Cowboys and Aliens - the perfect mash. The film premieres the 29 of July in the US and is the latest big expression of mashup in popular culture. And there is a lot to learn from our mashup culture and how it came to be.
The term mashup has its origin in music meaning a song or composition created by blending two or more pre-recorded songs. The term has grown to include digital content, usually referring to combining material from different websites into a single website. And spoofs, of course.
Broadband penetration and the accessibility of digital production tools sped up the concept of the mashup to become a growing part of popular culture and media. Today most media consumption is steadily moving towards streams of combined content cherry picked from different sources. In addition, mainstream culture and media is quickly joining in. A term once used by DJ's has rapidly become the most relevant way to describe the information society. Today it's everywhere - Pride and Prejudice and Zombies, Facebook + Myspace, the Hitler Downfall parodies, Cowboys and Aliens.Reinventing the wheel
The idea of mixing existing thoughts and content has always been around in the creative process. In James Joyce's Ulysses the characters and event has parallels in Homer's Odyssey, Andy Warhol's most famous work was based on iconic figures and brands, TMNT is a mix of the comic books Daredevil, New Mutants, Cerebus and Ronin.
In fact, creativity is always a response to something (it's not pulling stuff out of thin air). And this goes for everything from literature and pop art to product development. A poetic example is the Q-Drum
, an innovation that has changed everyday life for thousands of women and children in the developing world, responsible for the household's water supply. The Q Drum is a donut shaped plastic container which when full holds 50 litres of water. Its uniqueness lies in the design of the central hole, through which a rope is tied, to pull or roll the drum along all terrain types. No more carry on your head, just roll with it. It's the classic lesson with a twist: Don't reinvent the wheel - reinvent the way we use it. Mash a solution with a new problem.
In business development one strategy is looking into other categories of products or services to see how they compete and then applying the tools in your own category. A typical example is ecological products that started in foods, went into clothes and are now found everywhere. Or 'Light' that means low fat, low sugar, low tar etc depending on where it's applied. But the mash goes deeper. Why just lend competitive advantages when you can adopt the whole business model? For instance, subscription is the traditional business model of newspapers, but today you can subscribe to a car. I once worked with a client that applied industrial logic on service businesses, creating a highly-effective ever evolving Kaizen-type of organization.Editor to curator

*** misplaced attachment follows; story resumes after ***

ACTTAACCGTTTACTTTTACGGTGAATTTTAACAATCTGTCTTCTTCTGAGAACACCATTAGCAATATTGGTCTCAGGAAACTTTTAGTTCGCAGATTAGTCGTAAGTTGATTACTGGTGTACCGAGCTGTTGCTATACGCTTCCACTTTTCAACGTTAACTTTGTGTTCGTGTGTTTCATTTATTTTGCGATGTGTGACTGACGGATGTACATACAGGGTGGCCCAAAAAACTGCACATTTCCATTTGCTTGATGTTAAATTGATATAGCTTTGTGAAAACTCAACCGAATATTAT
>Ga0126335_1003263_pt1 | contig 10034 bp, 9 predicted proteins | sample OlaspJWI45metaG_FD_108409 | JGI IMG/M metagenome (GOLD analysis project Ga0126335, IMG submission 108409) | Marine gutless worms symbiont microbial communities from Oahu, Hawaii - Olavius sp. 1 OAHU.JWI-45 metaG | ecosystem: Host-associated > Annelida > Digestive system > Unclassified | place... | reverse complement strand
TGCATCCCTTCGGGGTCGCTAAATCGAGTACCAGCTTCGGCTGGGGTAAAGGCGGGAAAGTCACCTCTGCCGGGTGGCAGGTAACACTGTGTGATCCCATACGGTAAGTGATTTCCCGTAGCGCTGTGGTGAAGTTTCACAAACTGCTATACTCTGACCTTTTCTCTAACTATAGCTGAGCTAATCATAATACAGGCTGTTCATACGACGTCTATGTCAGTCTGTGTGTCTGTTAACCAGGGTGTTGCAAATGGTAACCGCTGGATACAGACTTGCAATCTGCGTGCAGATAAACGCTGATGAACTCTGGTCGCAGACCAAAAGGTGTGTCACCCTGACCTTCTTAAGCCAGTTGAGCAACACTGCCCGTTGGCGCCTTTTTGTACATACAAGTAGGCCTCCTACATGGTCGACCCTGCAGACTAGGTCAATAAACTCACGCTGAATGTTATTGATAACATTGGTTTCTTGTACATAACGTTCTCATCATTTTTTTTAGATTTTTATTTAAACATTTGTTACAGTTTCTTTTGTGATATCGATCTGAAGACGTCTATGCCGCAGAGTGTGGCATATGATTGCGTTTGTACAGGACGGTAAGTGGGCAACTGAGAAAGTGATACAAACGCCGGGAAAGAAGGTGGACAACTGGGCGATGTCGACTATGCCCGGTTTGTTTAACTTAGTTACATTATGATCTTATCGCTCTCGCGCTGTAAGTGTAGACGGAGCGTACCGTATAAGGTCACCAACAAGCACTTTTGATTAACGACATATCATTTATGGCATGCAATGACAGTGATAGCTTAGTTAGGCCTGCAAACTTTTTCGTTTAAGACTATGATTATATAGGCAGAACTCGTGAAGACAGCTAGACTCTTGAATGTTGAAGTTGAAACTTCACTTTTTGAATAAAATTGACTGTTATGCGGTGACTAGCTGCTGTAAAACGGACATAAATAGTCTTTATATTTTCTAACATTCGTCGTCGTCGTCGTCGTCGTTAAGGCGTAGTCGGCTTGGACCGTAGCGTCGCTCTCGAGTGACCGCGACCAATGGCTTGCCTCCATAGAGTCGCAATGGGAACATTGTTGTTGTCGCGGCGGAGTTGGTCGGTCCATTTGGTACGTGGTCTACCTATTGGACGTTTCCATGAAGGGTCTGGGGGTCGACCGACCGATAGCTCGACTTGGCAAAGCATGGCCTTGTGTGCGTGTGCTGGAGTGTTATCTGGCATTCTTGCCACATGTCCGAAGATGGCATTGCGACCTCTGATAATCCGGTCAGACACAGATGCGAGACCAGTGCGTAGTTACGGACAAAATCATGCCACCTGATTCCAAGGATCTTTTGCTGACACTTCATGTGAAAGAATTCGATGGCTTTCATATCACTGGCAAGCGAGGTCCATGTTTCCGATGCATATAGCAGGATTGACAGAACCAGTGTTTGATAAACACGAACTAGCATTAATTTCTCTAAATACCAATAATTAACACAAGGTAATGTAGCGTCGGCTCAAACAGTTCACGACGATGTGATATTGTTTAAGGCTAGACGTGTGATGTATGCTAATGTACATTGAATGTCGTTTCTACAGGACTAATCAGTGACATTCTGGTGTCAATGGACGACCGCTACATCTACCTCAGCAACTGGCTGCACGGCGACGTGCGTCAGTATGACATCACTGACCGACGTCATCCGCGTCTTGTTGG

If you work in communications the media industry is a good industry to follow. Not primarily because we use media to get the clients' messages across but rather that the media industry is highly innovative. Just look at any media and how its business model and services have evolved over the past decade. I talked to a senior editor at a major publishing house the other day who that said the he required his staff to work half of their time writing the news pieces and half of the time promoting them on relevant forums and social platforms. Just being an editor won't cut it in a cherry picked media world. Maybe they can look into the art scene for inspiration? In fact, being a media curator rather than just an editor makes a lot of sense - having the ability to put content into context in a broader meaning. Where is the RSS-function that gives me old news on recent topics? Where is the search engine that gives the historical or cultural back drop to current events? Maybe editors and curators is a perfect mash?
Standing on the shoulders of millions
Newton said, if I have looked farther than others, it is because I have stood on the shoulders of giants. Ingenuity lies in the art of combining existing concepts. And if modernity has brought us something, it is the exponential acceleration by which concepts and information are exchanged. How well equipped a brain is to solve problems has very little to do with its size or even the number of brain cells. The only numbers that count are the frequency by which signals are transferred, and the number of connections between the cells. Today we also share a nervous system of more than 500 million broadband connections allowing unprecedented group intelligence.
We are usually told that here are no new ideas, that everything is already done or thought of. Well that's the good thing. All the pieces are already there, like cowboys, the wheel or Campbell soup. Now you mash them up. You are standing on the shoulders of millions.
(This article is a mashup of blogs, news pieces, Wikipedia, college courses and client presentations)Tom Beckman is ECD at Prime, Stockholm